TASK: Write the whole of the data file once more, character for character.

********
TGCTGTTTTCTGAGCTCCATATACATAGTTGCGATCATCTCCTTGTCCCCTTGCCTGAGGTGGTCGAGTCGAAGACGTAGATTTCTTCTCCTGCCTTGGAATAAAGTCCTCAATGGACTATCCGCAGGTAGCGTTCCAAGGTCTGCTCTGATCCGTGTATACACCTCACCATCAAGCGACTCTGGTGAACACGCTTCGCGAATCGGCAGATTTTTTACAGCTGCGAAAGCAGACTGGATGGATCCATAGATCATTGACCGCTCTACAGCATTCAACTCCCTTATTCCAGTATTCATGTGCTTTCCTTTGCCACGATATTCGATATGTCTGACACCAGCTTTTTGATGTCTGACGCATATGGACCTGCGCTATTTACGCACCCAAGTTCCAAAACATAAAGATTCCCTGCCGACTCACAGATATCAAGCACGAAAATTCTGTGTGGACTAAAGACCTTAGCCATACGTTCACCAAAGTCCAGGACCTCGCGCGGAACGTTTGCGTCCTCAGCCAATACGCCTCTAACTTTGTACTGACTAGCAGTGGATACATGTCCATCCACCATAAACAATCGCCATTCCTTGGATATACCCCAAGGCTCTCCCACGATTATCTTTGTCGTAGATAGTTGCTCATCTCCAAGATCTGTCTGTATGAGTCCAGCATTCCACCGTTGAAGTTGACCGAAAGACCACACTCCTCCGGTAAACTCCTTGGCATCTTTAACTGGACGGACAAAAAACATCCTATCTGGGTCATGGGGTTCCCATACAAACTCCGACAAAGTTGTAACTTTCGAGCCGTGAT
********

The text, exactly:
TGCTGTTTTCTGAGCTCCATATACATAGTTGCGATCATCTCCTTGTCCCCTTGCCTGAGGTGGTCGAGTCGAAGACGTAGATTTCTTCTCCTGCCTTGGAATAAAGTCCTCAATGGACTATCCGCAGGTAGCGTTCCAAGGTCTGCTCTGATCCGTGTATACACCTCACCATCAAGCGACTCTGGTGAACACGCTTCGCGAATCGGCAGATTTTTTACAGCTGCGAAAGCAGACTGGATGGATCCATAGATCATTGACCGCTCTACAGCATTCAACTCCCTTATTCCAGTATTCATGTGCTTTCCTTTGCCACGATATTCGATATGTCTGACACCAGCTTTTTGATGTCTGACGCATATGGACCTGCGCTATTTACGCACCCAAGTTCCAAAACATAAAGATTCCCTGCCGACTCACAGATATCAAGCACGAAAATTCTGTGTGGACTAAAGACCTTAGCCATACGTTCACCAAAGTCCAGGACCTCGCGCGGAACGTTTGCGTCCTCAGCCAATACGCCTCTAACTTTGTACTGACTAGCAGTGGATACATGTCCATCCACCATAAACAATCGCCATTCCTTGGATATACCCCAAGGCTCTCCCACGATTATCTTTGTCGTAGATAGTTGCTCATCTCCAAGATCTGTCTGTATGAGTCCAGCATTCCACCGTTGAAGTTGACCGAAAGACCACACTCCTCCGGTAAACTCCTTGGCATCTTTAACTGGACGGACAAAAAACATCCTATCTGGGTCATGGGGTTCCCATACAAACTCCGACAAAGTTGTAACTTTCGAGCCGTGAT